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Sep 25, 2015
Editor's note: This week, we welcome guest blogger Dr. Nicole Robinson, a pediatric neuropsychologist serving children, adolescents and families in the New York and New Jersey areas through her Staten Island based private practice. Read her complete bio below.
It’s been said that the only certainties in life are death and taxes. A wise author once added to that list: dishes and laundry. There are some household tasks that can seem unending, and keeping your home reasonably neat and well-organized can feel especially challenging if you or your co-habitants struggle with attention, memory, planning or organizational skills. Take heart, because when it comes to dilemmas of this variety, creative solutions abound to help your child cooperate with chores.
Some battles just aren’t worth fighting. But in parenting, how do we choose when to maintain a limit, and when to let things go? While giving kids a pass on all responsibilities would be a disservice to their personal development; it is important to recognize when something is simply out of reach for the present time. In my work with children and families as a pediatric neuropsychologist, I typically recommend first addressing issues with potential impact on health or safety. For example, if items like shoes or books are left in places that create a fall hazard, or if dental hygiene is ignored so long that cavities start to develop, it may be time to work more intensively toward a resolution. If on the other hand, you find something unpleasant to look at – say, for example, books left out on a table or a growing pile of laundry in the corner – you may want to hold off on tackling that concern until more pressing issues have been resolved. Depending upon your own need for order and the particular difficulties faced within your home, you can determine where your family would best begin.
Once you’ve identified the first task you intend to tackle, ask yourself whether direct instruction has been provided. We can sometimes take for granted that many kids do not intuitively, or by incidental observation, learn how to complete household tasks. If you haven’t done so already, teach and model required steps in a sequential fashion. With teenagers, co-creating a written checklist on paper or via an app may be more welcome. Once you feel comfortable that expectations are well understood, consider whether the needed cognitive skills are well-developed. Many families struggle to understand why a bright child cannot complete a seemingly simple task; but even mundane activities can have many more components than we realize. Is there attention to detail required? Is this attention visual in nature? Are there multiple steps that could, for example, present a problem for someone who struggles with sequencing or task completion? Is the child willfully refusing to complete the task, or are they simply having trouble remembering to do it? Is the task interesting? Think together about ways the task can be made more engaging (e.g. playing music, turning the activity into a contest). As long as your understanding of the problem is incomplete, chances are good that any attempts at change will prove inadequate. If, on the other hand, you can determine where the process breaks down, your ability to effect lasting change in a positive way can be much greater. Consider your child’s inner assets and include these in creating a solution.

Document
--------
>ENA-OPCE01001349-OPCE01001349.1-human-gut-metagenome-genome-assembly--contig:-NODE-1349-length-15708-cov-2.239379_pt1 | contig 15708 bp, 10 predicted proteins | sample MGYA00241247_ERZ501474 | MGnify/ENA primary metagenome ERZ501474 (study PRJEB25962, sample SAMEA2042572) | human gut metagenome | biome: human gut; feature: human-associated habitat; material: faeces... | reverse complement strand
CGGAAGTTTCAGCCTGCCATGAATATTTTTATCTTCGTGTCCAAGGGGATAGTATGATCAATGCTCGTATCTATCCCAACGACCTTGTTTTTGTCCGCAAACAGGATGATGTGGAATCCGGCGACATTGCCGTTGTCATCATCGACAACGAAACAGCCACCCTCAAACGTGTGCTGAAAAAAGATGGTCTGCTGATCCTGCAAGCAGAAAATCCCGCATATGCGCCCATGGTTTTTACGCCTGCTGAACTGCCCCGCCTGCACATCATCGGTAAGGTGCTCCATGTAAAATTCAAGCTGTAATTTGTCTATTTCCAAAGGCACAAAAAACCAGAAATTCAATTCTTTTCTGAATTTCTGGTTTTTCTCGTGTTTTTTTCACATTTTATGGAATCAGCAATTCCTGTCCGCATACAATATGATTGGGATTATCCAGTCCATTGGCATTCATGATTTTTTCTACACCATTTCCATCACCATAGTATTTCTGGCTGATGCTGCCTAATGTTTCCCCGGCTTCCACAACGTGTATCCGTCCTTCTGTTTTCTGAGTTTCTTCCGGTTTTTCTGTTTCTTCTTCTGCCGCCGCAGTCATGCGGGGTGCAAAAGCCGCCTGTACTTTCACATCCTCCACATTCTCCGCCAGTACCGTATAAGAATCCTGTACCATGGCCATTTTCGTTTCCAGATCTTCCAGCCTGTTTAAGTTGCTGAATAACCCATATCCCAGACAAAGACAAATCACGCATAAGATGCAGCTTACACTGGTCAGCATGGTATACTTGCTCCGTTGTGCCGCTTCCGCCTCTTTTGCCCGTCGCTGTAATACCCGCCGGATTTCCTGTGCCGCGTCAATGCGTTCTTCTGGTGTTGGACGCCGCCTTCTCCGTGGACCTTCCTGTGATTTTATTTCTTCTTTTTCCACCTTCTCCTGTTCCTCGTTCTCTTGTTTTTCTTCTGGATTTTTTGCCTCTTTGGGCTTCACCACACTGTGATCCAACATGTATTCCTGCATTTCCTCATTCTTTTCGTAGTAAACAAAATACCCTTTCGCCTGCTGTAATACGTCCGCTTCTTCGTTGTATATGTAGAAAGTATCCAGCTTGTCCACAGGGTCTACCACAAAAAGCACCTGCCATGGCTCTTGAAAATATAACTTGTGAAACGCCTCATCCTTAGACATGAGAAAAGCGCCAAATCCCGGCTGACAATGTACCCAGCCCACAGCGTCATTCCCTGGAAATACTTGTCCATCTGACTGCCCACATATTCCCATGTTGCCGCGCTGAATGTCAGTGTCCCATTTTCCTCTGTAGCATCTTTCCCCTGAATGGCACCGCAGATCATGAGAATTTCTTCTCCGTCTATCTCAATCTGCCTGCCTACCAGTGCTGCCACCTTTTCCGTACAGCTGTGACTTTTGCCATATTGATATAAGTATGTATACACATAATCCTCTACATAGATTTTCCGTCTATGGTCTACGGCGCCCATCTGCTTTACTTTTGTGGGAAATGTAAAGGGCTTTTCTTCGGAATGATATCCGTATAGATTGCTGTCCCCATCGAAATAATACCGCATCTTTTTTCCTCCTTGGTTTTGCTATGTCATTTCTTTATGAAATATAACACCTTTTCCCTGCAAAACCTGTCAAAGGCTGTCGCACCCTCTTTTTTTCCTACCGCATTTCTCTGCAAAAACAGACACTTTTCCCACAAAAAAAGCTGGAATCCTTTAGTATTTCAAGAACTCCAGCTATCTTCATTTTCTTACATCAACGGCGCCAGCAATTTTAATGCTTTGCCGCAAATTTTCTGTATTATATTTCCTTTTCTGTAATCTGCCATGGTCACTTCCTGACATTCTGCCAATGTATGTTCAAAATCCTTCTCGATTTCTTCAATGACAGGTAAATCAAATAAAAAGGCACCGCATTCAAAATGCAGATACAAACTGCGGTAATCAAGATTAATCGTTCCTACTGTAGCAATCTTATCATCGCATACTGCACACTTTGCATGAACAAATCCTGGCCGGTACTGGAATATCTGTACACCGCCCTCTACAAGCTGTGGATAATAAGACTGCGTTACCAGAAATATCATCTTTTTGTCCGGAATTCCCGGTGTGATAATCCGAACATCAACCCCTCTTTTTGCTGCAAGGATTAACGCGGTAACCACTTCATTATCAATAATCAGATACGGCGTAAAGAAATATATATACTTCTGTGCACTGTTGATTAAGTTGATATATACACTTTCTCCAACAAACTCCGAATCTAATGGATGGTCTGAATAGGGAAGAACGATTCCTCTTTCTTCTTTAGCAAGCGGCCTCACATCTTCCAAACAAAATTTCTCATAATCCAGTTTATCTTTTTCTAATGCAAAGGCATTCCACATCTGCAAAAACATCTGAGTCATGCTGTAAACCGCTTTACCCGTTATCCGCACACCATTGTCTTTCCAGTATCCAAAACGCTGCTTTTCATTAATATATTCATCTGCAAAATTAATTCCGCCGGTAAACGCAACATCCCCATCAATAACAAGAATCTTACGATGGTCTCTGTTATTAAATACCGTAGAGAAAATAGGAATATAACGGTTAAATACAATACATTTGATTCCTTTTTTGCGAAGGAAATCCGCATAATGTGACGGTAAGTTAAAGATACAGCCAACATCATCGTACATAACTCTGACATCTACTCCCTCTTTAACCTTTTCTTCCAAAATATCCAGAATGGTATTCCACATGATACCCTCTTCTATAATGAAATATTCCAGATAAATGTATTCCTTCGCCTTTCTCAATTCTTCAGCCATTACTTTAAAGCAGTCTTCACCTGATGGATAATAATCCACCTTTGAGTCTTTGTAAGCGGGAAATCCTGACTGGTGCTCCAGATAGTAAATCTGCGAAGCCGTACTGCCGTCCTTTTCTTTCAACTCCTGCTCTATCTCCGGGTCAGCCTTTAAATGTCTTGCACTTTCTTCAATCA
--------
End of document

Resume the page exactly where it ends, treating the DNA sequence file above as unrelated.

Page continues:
I am a firm believer that children learn by example. With that being said, how can we expect kids to demonstrate skills that we have not yet mastered? Flexibility is among the most important tools that we can model, particularly when executive function weaknesses are at play. When applied to household tasks, this may mean trading out towel bars for hooks so that messy folding is no longer an issue. It can mean negotiating the time of day when the dishwasher gets emptied, allowing for a messy room when company is not around, or accepting imperfection in any number of ways. If you’ve tried all of the options outlined above and progress eludes you, it may be time to forego a stalled mission in favor of one with greater odds for success, at least until your child has time to further develop required skills.